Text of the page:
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The Aggression of an African Dwarf Frog

Toothless, clawless and ultimately weaponless, African dwarf frogs don't pose much of a threat to most fish. Although the nearly blind amphibians might seem like they're picking fights with your other aquarium inhabitants, it's usually a case of mistaken identity. Still, their penchant for accidental nipping can cause trouble with long-finned fish. If your dwarf frog does seem aggressive, it's possible you have an African clawed frog.

Not Aggressive

African dwarf frogs don't have an ounce of aggression in their tiny bodies. Even two males can live together peacefully. Your frogs might seem aggressive toward each other, but that's typically either because they're crawling over one another or they're attempting to mate. When mating, they sometimes look as if they're hugging one another. They occasionally swim together or tumble through the water that way too. It's easy to mistake their mating positions for aggression.

Mistaken Identity

African dwarf frogs have very poor eyesight. Most things are somewhat of a blur to them, and they often mistake something passing by their eyes for food. When a fish, snail or other frog flashes by your African dwarf frog, he might try to chomp down on them. This isn't a case of aggression. Your frog will probably only bite once or twice before he realizes he's not eating food. The dangers come when the target in question fits completely inside your frog's mouth, such as a fry. In that case, it's possible your frog could eat the fish accidentally.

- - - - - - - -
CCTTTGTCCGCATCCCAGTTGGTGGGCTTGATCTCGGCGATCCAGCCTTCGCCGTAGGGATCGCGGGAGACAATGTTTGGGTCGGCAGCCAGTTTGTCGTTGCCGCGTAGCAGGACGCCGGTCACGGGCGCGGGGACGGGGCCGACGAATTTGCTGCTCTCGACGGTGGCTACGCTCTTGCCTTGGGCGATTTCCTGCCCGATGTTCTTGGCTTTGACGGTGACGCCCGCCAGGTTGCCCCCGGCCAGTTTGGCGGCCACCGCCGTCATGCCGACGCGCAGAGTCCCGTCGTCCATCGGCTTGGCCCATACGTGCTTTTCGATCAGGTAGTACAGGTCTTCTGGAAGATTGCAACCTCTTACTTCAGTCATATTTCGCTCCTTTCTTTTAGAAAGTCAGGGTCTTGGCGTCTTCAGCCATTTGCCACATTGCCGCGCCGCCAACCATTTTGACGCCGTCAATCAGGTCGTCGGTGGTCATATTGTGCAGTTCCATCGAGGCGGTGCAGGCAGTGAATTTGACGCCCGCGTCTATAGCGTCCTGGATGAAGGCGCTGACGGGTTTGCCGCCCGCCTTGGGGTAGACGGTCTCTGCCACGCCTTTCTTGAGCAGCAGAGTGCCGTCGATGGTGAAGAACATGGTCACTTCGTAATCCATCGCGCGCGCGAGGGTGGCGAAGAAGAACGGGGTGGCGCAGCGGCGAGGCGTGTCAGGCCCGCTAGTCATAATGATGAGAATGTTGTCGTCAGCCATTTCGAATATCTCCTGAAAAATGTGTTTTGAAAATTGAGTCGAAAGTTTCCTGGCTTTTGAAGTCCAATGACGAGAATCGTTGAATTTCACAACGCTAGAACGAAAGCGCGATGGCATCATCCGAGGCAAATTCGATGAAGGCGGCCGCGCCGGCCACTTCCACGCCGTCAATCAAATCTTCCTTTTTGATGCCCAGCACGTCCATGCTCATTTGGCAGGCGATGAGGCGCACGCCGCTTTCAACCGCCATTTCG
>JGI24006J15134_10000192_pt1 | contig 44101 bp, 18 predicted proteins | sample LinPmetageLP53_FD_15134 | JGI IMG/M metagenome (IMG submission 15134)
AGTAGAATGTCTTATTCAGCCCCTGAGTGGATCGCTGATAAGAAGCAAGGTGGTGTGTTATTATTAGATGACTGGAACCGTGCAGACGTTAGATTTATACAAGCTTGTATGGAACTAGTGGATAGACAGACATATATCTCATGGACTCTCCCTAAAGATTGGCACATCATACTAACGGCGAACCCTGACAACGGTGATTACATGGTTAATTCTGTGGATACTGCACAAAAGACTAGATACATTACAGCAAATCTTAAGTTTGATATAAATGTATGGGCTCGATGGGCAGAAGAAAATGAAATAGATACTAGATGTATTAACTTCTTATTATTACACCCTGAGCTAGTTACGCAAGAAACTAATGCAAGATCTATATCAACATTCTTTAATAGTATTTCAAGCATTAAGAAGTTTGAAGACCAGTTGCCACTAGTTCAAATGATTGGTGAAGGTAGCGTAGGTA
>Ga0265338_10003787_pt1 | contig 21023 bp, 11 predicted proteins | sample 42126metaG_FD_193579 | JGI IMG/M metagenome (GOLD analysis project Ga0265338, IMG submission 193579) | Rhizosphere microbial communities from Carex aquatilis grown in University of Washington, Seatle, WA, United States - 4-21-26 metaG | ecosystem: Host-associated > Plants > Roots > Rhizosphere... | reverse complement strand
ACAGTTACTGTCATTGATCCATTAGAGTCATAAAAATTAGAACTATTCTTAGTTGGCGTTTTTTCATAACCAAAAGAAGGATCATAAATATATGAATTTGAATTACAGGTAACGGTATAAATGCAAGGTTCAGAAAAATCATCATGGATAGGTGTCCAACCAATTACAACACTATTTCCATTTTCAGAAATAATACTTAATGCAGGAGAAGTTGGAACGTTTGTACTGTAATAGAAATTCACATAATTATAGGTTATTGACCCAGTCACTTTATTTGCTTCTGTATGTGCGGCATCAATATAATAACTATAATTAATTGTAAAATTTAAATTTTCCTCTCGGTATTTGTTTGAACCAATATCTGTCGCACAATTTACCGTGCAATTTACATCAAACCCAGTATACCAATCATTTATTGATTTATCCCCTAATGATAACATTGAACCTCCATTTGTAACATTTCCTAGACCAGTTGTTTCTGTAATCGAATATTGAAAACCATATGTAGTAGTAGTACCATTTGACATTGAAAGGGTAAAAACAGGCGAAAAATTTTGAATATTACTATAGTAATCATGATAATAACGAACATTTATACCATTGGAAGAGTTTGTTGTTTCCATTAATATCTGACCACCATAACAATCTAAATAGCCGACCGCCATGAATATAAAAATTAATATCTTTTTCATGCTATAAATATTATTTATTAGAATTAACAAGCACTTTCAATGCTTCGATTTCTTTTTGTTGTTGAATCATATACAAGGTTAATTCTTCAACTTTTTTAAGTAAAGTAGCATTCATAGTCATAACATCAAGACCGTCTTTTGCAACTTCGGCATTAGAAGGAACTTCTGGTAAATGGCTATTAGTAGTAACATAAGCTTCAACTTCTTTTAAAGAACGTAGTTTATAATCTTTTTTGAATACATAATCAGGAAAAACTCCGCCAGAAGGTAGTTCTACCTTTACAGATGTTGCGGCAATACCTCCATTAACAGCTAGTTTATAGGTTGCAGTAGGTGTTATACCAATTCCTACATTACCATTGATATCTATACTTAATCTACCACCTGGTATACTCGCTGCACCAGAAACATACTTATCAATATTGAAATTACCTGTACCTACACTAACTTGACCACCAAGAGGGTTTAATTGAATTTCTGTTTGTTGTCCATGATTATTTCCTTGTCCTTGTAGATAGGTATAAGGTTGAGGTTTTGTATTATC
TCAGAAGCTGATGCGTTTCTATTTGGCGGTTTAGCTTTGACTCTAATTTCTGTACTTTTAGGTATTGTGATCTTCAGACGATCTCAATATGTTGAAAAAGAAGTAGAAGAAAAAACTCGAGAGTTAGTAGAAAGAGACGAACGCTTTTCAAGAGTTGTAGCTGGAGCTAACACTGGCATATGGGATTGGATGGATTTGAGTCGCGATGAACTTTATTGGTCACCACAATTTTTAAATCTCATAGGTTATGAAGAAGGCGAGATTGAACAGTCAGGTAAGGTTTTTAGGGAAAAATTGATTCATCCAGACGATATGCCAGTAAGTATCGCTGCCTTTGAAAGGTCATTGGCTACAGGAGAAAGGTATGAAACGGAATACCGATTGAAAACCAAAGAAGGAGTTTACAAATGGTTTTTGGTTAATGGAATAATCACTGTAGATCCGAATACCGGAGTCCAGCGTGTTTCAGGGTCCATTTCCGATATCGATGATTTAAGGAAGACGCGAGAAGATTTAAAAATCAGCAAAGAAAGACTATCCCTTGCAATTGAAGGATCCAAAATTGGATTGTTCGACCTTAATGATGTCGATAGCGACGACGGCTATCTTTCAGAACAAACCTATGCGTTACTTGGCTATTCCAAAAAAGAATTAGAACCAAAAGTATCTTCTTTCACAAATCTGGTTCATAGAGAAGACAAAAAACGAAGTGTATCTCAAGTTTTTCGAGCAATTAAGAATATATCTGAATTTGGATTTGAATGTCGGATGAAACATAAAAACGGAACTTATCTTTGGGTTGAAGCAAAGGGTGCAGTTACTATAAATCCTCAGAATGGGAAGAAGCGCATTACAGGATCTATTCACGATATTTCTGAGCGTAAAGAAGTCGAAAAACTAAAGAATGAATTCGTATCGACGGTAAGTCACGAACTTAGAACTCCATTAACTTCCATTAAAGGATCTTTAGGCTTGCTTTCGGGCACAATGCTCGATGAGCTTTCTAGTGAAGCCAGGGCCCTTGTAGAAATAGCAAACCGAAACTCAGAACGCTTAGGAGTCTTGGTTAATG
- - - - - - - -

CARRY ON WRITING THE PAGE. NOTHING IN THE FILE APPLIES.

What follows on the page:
Long-Finned Fish

In most cases, your African dwarf frog's occasional nipping won't harm your fish. But your frog's little mouth can tear the fins of long-finned fish, such as bettas. Fin injuries invite bacteria and fungus to invade, causing fin rot and other infections. If you notice your frog ripping away at your fish's fins, it's best to move either the frog or fish to another tank. Some fish -- bettas are notorious for this -- bite their own fins when bored or swimming in poor water conditions, so it's best if you catch your African dwarf frog in the act before moving one or the other.


Although African dwarf frogs don't mind the presence of other fish, that doesn't mean they can be housed with any and all fish. Do not keep your frog with highly aggressive swimmers, such as angelfish, or any fish that can fit the frog in its mouth. Although African dwarf frogs are extremely quick, their poor eyesight puts them at a disadvantage for sensing an oncoming attack from another fish. Plus, some aggressive fish won't tolerate being nipped at.

African Clawed Frogs

African clawed frogs, often mistaken for African dwarf frogs at a young age, are aggressive. Pet stores sometimes mislabel the two. If you're unsure whether you're looking at an African dwarf frog or an African clawed frog, look at the frog's feet. African dwarf frogs have webbing on their front and back feet. African clawed frogs have webbing on their back feet only. There's also a large size disparity when the frogs reach maturity. African clawed frogs grow to about 4 to 5 inches in length, while African dwarf frogs max at around 1 1/2 inches.